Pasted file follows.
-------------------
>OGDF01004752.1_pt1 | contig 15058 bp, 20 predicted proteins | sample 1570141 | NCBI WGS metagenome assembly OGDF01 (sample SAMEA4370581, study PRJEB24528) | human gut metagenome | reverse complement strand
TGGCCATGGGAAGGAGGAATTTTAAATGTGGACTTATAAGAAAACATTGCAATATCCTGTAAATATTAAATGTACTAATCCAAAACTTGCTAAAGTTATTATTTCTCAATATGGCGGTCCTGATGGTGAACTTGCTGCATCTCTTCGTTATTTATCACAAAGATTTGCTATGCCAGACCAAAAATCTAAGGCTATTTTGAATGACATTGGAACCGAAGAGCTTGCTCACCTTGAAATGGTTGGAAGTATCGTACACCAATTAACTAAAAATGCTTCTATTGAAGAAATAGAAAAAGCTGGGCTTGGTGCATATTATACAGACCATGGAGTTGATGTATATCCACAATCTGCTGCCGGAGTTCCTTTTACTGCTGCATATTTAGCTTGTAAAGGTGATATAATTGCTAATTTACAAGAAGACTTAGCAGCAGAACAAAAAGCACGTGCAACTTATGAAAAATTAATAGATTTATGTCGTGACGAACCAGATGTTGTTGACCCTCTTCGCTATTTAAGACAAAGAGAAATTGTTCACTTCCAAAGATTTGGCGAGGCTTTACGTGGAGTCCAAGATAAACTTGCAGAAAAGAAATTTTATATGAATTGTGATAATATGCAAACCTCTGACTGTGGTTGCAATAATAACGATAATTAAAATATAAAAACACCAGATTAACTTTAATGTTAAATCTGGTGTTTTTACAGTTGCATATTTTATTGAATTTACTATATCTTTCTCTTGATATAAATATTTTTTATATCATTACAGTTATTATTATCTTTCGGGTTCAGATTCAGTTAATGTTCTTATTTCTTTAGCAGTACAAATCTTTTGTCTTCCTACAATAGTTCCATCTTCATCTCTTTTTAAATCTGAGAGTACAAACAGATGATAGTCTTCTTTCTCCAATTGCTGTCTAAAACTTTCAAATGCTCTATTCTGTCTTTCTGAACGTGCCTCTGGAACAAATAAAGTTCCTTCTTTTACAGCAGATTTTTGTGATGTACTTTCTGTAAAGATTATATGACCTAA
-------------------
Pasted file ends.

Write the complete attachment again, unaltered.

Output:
>OGDF01004752.1_pt1 | contig 15058 bp, 20 predicted proteins | sample 1570141 | NCBI WGS metagenome assembly OGDF01 (sample SAMEA4370581, study PRJEB24528) | human gut metagenome | reverse complement strand
TGGCCATGGGAAGGAGGAATTTTAAATGTGGACTTATAAGAAAACATTGCAATATCCTGTAAATATTAAATGTACTAATCCAAAACTTGCTAAAGTTATTATTTCTCAATATGGCGGTCCTGATGGTGAACTTGCTGCATCTCTTCGTTATTTATCACAAAGATTTGCTATGCCAGACCAAAAATCTAAGGCTATTTTGAATGACATTGGAACCGAAGAGCTTGCTCACCTTGAAATGGTTGGAAGTATCGTACACCAATTAACTAAAAATGCTTCTATTGAAGAAATAGAAAAAGCTGGGCTTGGTGCATATTATACAGACCATGGAGTTGATGTATATCCACAATCTGCTGCCGGAGTTCCTTTTACTGCTGCATATTTAGCTTGTAAAGGTGATATAATTGCTAATTTACAAGAAGACTTAGCAGCAGAACAAAAAGCACGTGCAACTTATGAAAAATTAATAGATTTATGTCGTGACGAACCAGATGTTGTTGACCCTCTTCGCTATTTAAGACAAAGAGAAATTGTTCACTTCCAAAGATTTGGCGAGGCTTTACGTGGAGTCCAAGATAAACTTGCAGAAAAGAAATTTTATATGAATTGTGATAATATGCAAACCTCTGACTGTGGTTGCAATAATAACGATAATTAAAATATAAAAACACCAGATTAACTTTAATGTTAAATCTGGTGTTTTTACAGTTGCATATTTTATTGAATTTACTATATCTTTCTCTTGATATAAATATTTTTTATATCATTACAGTTATTATTATCTTTCGGGTTCAGATTCAGTTAATGTTCTTATTTCTTTAGCAGTACAAATCTTTTGTCTTCCTACAATAGTTCCATCTTCATCTCTTTTTAAATCTGAGAGTACAAACAGATGATAGTCTTCTTTCTCCAATTGCTGTCTAAAACTTTCAAATGCTCTATTCTGTCTTTCTGAACGTGCCTCTGGAACAAATAAAGTTCCTTCTTTTACAGCAGATTTTTGTGATGTACTTTCTGTAAAGATTATATGACCTAA